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Jackson, S.W. (1968). Aspects of Culture in Psychoanalytic Theory and Practice. J. Amer. Psychoanal. Assn., 16:651-670.

(1968). Journal of the American Psychoanalytic Association, 16:651-670

Aspects of Culture in Psychoanalytic Theory and Practice

Stanley W. Jackson, M.D.

Warner Muensterberger introduced the panel by distinguishing between a theory of culture to which psychoanalysis can make significant contributions and culture as a complex of behavior patterns and beliefs that has an impact upon psychoanalytic work. For example, one may view culture as originating in and emerging from the need for defensive structures, or one may think of culture as an important factor in the choice of defenses. Our frequent references to "reality," our tendency to underline potential conflicts between internal stimuli and external necessities, point implicitly to a tension resulting from the ego's dependence on both an external setting and the demands rooted in the drives. Behavior is ultimately determined by the instinctual drives, but the environment coordinates their direction and provides the sociocultural conditions for adaptive measures. Environment in any particular instance reflects a complex of patterns from the larger cultural configuration, and it supplies "stimulus nutriment" (Rapaport) for defensive and controlling structures.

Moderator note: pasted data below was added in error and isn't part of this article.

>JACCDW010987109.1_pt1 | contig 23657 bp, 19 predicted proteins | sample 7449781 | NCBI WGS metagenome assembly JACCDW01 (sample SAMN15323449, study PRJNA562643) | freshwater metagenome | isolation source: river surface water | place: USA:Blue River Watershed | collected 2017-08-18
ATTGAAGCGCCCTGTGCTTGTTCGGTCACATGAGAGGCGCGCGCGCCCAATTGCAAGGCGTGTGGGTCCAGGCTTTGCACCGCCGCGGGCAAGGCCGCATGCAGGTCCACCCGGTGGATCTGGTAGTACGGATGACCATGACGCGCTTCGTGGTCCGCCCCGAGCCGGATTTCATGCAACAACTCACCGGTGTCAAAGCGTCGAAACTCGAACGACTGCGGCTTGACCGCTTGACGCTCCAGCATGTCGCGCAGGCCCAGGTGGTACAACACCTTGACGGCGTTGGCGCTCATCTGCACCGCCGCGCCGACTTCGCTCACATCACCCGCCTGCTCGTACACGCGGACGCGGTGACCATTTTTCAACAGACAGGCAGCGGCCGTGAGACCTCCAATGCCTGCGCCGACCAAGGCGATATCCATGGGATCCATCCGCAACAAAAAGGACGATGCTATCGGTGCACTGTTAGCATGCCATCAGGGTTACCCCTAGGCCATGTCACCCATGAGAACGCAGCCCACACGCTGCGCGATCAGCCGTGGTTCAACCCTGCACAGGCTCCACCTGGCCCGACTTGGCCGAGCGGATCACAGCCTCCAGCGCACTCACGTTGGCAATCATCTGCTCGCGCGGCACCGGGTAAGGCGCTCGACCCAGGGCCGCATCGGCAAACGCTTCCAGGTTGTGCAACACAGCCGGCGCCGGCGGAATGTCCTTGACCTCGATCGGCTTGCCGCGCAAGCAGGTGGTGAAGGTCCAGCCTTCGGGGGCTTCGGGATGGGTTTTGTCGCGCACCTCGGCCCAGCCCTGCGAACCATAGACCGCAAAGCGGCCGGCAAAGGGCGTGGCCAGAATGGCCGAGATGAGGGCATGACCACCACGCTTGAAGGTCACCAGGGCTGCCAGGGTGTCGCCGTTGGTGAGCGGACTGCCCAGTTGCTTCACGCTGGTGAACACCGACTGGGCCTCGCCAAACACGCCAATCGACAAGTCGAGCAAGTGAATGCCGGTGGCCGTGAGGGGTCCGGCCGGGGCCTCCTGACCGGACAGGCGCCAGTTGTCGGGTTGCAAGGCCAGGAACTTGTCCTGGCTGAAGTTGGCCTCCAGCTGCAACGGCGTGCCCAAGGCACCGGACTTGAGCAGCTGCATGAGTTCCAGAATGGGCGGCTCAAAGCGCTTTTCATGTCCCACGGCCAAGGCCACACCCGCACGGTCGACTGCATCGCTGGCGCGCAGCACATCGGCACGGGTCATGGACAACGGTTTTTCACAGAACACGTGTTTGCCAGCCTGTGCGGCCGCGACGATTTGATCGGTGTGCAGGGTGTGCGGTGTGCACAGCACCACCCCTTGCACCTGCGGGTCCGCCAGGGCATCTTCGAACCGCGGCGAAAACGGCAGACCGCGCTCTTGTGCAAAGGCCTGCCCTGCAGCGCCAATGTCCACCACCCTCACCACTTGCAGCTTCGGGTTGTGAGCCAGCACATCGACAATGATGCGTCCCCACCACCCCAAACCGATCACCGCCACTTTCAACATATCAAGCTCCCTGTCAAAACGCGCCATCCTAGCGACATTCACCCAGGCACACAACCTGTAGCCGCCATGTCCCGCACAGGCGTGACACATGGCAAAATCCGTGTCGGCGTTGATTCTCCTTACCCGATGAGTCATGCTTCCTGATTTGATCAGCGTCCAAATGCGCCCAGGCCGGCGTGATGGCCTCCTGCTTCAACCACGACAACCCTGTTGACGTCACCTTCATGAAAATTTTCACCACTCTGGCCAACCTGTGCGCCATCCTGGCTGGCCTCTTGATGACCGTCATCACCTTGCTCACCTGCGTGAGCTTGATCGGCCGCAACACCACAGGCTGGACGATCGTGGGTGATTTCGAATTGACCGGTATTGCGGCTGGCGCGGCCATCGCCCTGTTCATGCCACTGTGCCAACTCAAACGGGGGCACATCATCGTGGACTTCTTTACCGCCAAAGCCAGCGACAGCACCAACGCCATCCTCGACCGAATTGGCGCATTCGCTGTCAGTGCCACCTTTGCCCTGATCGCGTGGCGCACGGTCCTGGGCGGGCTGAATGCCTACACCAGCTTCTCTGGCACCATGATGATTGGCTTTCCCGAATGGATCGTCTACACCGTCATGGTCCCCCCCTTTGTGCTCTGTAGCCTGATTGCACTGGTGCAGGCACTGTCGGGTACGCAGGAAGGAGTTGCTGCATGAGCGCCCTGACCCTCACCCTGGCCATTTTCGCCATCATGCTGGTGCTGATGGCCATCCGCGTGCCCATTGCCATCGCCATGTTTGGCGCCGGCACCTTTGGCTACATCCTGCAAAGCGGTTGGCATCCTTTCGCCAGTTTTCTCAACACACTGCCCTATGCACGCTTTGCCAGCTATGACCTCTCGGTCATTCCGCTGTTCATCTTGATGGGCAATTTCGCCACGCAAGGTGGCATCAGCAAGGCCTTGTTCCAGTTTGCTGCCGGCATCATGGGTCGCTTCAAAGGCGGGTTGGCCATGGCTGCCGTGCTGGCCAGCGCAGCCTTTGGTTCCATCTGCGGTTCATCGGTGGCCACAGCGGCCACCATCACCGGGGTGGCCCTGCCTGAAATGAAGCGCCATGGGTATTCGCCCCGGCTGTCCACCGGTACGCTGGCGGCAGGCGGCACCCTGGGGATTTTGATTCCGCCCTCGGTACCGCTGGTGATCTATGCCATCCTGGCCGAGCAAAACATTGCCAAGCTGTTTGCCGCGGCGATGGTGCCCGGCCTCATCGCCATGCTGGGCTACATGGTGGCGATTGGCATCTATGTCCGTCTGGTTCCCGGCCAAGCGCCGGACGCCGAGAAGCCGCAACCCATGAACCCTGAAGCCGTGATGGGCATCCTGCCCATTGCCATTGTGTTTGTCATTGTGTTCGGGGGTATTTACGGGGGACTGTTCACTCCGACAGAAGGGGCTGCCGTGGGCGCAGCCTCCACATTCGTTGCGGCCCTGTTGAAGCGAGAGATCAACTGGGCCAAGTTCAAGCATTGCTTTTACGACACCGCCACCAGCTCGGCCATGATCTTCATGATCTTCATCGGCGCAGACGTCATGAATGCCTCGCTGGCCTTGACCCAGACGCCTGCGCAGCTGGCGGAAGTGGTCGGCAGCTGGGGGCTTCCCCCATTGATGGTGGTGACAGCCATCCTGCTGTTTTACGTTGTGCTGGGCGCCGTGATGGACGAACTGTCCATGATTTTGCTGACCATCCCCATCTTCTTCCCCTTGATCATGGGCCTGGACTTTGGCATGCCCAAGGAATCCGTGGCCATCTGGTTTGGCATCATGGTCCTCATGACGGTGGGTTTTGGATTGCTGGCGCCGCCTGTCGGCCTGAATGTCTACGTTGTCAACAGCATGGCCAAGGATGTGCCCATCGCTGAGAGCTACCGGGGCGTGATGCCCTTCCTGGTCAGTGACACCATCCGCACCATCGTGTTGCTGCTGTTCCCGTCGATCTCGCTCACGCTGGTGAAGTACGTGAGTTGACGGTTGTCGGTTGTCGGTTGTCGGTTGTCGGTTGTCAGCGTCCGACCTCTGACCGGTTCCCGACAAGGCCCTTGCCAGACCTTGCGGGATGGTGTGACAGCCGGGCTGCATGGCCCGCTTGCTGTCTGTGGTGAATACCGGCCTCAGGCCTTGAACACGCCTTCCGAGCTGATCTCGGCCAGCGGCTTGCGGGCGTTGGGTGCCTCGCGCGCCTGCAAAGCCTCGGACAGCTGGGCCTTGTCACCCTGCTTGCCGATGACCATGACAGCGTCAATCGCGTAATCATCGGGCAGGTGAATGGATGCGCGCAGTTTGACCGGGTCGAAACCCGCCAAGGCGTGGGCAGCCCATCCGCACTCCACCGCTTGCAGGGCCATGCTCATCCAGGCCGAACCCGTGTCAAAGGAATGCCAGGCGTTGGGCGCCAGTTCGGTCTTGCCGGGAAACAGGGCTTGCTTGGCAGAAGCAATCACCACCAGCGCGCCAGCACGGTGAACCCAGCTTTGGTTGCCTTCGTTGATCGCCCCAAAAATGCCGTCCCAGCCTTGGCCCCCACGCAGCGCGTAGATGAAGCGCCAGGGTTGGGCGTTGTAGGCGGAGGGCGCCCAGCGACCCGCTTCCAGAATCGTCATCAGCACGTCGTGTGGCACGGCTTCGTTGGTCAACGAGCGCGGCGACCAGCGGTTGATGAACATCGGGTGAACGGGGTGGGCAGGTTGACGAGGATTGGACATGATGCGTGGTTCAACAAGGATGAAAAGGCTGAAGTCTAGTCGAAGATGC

Portraying the "aspects of culture" in psychoanalysis in another sense, Muensterberger dealt with the psychoanalytic profession as a subculture. He related his feelings of obligation and satisfaction as chairman designate to a culturally defined order of values within the profession, reflected in roles assigned and in various statuses within the organization and their hierarchical ordering in terms of prestige. He commented upon the status sequence from applicant for training to member of the "American" as a gradual building up of accomplishments that reflect a profession's ideology and standards. In the anthropologist's terms, in this process one can note initiation rites, normative cultural values, reflections of kinship hierarchies, etc. And, Muensterberger added, a profession's system of values may embody traditions which are part of a reality system derived from organized religion or the state.

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